The incentives work with existing United States breaks. While residents still have to file a federal tax return, they do not have to pay capital gains taxes of 15 percent on assets held before moving and sold after 10 years of island residency.
Because of its new aggressive tax breaks, Puerto Rico is a supercharged version of Florida, which does not tax individuals on ordinary income.
“discretion to billionaires is important,” she said multiple individuals had recently looked at the 8,379-square-foot penthouse in the Acquamarina in the chic Condado neighborhood of San Juan. The $5 million condo has underground parking and a panoramic view of the ocean through floor-to-ceiling windows, and is near luxury boutiques like Cartier, Salvatore Ferragamo and Louis Vuitton. It’s like being in the best part of Manhattan,”
Tuesday, March 26, 2013
I would probably want to write for a mainstream high rank journal out of the 1117 at http://ideas.repec.org/top/top.journals.recurse.html so it does not get lost and may get read. Maybe even if it requires moving to Chicago and living in a slum to talk to editors and referees for years to convince them. Tony Lawson mentioned in his interview that he rarely goes to the major meetings or gives many seminars (unless somebody pays him). Probably that is why nobody heard of him. There is more audience in the USA. Some people commented similarly on Amazon.com reviews below. Rather than saying math is irrelevant and a distraction I would point out exactly how the models are wrong mathematically going through encyclopedically model-by-model (I found a book by UCB math Smale in Reno library 1997 that was clearer than what I had found in Economics started me thinking alternatively). Lawson probably needs to get more specific on this. I got excited when I read Lawson has a pure math degree which is the kind of math I think is needed and is easier and clearer than the applied math mess usually encountered. I also agree with Gintis and many other that computable agent-based modeling is probably the way forward (I wrote such a model in 1980 after thinking of it thru the 1970s). And I may discuss one reason why the models wrong -- what social classes benefit from the erroneous math and exactly why using detailed USA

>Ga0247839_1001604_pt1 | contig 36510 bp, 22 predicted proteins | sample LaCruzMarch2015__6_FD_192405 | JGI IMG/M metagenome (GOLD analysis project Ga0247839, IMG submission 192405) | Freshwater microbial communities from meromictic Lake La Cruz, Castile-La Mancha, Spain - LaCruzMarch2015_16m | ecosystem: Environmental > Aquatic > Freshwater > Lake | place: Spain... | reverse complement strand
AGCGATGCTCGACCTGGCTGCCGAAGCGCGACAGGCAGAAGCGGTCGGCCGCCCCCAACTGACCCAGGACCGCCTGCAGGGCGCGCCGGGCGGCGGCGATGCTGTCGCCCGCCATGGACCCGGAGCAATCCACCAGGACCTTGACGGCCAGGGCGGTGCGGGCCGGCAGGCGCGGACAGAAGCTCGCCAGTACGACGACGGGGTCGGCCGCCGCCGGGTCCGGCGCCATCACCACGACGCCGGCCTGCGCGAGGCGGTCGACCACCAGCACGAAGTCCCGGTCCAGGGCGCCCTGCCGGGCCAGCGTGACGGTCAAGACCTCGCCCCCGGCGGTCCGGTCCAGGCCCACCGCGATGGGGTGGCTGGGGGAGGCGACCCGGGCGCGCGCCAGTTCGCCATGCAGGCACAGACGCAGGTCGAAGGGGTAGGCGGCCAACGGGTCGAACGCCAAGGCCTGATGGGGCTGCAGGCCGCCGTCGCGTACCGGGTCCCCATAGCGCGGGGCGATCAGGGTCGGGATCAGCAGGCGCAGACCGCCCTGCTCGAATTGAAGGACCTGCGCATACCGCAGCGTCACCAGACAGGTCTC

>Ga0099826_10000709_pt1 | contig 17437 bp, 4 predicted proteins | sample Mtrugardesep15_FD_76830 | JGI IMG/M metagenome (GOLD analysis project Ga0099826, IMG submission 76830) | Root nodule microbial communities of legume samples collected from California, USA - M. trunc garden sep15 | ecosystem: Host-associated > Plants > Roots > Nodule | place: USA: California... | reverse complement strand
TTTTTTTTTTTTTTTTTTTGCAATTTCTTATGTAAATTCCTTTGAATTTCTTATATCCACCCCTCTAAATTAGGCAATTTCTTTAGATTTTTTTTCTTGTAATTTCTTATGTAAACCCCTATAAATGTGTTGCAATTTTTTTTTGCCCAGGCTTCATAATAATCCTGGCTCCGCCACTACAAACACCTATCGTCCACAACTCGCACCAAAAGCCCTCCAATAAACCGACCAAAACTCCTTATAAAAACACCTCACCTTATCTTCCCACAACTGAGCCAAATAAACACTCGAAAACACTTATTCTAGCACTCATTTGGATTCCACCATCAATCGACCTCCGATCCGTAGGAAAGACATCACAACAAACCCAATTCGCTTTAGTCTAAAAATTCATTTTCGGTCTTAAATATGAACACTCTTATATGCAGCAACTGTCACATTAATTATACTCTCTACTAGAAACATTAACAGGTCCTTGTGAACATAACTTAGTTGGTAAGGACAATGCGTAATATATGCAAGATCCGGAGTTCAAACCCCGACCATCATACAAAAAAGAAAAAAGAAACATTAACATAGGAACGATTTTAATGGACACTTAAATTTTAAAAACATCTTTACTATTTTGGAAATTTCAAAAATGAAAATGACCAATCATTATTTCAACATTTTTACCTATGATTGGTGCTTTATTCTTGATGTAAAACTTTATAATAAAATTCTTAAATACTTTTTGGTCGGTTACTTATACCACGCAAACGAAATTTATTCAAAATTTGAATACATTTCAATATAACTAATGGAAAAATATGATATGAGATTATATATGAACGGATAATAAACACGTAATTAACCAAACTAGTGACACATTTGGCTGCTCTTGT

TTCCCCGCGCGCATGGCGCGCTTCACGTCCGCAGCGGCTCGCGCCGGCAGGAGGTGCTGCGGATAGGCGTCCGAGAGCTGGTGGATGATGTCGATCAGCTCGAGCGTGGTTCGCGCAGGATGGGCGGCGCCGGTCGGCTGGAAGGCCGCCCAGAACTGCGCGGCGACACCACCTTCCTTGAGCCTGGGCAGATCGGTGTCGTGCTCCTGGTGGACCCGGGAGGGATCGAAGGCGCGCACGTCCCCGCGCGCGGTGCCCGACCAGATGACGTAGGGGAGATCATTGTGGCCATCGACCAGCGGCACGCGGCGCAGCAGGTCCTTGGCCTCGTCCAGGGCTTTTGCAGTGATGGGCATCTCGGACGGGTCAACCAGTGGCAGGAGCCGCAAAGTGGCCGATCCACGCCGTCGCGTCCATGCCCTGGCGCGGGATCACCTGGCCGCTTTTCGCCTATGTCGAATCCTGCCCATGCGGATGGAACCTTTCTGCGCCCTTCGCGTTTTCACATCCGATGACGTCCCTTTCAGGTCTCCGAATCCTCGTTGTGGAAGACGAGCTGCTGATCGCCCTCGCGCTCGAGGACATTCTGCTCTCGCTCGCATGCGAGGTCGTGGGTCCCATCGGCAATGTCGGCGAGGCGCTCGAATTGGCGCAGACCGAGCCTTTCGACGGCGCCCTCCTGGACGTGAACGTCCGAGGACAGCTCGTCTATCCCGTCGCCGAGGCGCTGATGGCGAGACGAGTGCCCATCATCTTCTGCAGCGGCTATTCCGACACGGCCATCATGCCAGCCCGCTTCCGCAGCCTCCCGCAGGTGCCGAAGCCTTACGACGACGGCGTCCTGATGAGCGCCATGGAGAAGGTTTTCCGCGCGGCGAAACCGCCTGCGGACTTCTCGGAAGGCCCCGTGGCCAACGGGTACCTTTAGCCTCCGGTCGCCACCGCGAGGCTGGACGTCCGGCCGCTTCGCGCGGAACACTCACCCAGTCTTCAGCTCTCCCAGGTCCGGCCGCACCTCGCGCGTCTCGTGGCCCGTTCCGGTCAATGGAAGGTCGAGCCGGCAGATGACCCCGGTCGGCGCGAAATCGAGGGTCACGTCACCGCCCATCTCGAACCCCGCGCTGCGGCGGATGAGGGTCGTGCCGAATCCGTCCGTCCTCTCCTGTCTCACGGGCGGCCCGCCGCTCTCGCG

Ontology and Economics: Tony Lawson and His Critics (Routledge Advances in Heterodox Economics)
This original book brings together some of the world's leading critics of economics orthodoxy to debate Lawson's contribution to the economics literature. The debate centres on ontology, which means enquiry into the nature of what exists, and in this collection scholars such as Bruce Caldwell, John Davis and Geoffrey Hodgson present their thoughtful criticisms of Lawson's work while Lawson himself presents his reactions. Of course many social scientists disagree with him, but Lawson’s arguments are so powerful that few economists now feel that his case can be ignored. Bringing Lawson head-to-head with eleven of his most capable critics, this is a book of intellectual drama. More than that, it is a collection of fine minds interacting with each other and being changed by the process.
This book is particularly useful for students and researchers concerned primarily with methodology and future development of economics. It is also relevant to the concerns of philosophers of science and to all social scientists interested in methodological issues.
"Tony Lawson is famous for being the most powerful and effective critic of mainstream economics. His criticism is made more effective by the fact that he has an alternative conception of economics and indeed the rest of the social sciences, a conception deriving from his ontological theorising. This volume gives eleven important writers from a variety of fields and points of view within economics a chance to appraise Lawson's work; and with his replies the reader gets a deeper sense of Lawson's point of view and achievement." John Searle, Slusser Professor of Philosophy, University of California at Berkeley